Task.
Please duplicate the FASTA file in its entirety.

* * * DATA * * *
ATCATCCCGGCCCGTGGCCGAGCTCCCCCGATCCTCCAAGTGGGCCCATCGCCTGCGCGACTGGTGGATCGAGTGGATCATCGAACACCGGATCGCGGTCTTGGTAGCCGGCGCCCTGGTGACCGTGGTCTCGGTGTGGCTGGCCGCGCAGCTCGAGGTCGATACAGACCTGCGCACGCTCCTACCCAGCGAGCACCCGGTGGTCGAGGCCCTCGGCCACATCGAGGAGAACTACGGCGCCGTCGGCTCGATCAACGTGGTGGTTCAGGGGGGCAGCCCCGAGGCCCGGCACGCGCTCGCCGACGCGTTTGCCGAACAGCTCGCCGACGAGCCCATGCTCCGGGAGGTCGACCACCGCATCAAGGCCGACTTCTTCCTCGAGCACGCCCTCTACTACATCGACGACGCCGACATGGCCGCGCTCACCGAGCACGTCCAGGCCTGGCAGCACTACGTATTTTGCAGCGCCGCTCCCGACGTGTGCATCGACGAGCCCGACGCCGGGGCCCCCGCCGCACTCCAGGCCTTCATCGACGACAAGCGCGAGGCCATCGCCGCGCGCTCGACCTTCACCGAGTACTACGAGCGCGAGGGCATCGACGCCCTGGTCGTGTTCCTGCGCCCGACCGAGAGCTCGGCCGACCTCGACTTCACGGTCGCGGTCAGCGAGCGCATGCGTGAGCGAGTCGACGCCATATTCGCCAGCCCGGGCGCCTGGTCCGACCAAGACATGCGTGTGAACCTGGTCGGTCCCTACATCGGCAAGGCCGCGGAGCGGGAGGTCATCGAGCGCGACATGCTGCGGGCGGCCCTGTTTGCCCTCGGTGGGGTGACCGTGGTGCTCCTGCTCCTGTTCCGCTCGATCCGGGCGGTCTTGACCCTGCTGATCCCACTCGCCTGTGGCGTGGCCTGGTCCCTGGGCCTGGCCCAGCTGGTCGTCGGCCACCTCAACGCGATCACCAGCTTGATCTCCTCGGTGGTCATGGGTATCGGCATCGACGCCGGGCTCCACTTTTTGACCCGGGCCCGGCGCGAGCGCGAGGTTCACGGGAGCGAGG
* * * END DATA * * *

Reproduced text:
ATCATCCCGGCCCGTGGCCGAGCTCCCCCGATCCTCCAAGTGGGCCCATCGCCTGCGCGACTGGTGGATCGAGTGGATCATCGAACACCGGATCGCGGTCTTGGTAGCCGGCGCCCTGGTGACCGTGGTCTCGGTGTGGCTGGCCGCGCAGCTCGAGGTCGATACAGACCTGCGCACGCTCCTACCCAGCGAGCACCCGGTGGTCGAGGCCCTCGGCCACATCGAGGAGAACTACGGCGCCGTCGGCTCGATCAACGTGGTGGTTCAGGGGGGCAGCCCCGAGGCCCGGCACGCGCTCGCCGACGCGTTTGCCGAACAGCTCGCCGACGAGCCCATGCTCCGGGAGGTCGACCACCGCATCAAGGCCGACTTCTTCCTCGAGCACGCCCTCTACTACATCGACGACGCCGACATGGCCGCGCTCACCGAGCACGTCCAGGCCTGGCAGCACTACGTATTTTGCAGCGCCGCTCCCGACGTGTGCATCGACGAGCCCGACGCCGGGGCCCCCGCCGCACTCCAGGCCTTCATCGACGACAAGCGCGAGGCCATCGCCGCGCGCTCGACCTTCACCGAGTACTACGAGCGCGAGGGCATCGACGCCCTGGTCGTGTTCCTGCGCCCGACCGAGAGCTCGGCCGACCTCGACTTCACGGTCGCGGTCAGCGAGCGCATGCGTGAGCGAGTCGACGCCATATTCGCCAGCCCGGGCGCCTGGTCCGACCAAGACATGCGTGTGAACCTGGTCGGTCCCTACATCGGCAAGGCCGCGGAGCGGGAGGTCATCGAGCGCGACATGCTGCGGGCGGCCCTGTTTGCCCTCGGTGGGGTGACCGTGGTGCTCCTGCTCCTGTTCCGCTCGATCCGGGCGGTCTTGACCCTGCTGATCCCACTCGCCTGTGGCGTGGCCTGGTCCCTGGGCCTGGCCCAGCTGGTCGTCGGCCACCTCAACGCGATCACCAGCTTGATCTCCTCGGTGGTCATGGGTATCGGCATCGACGCCGGGCTCCACTTTTTGACCCGGGCCCGGCGCGAGCGCGAGGTTCACGGGAGCGAGG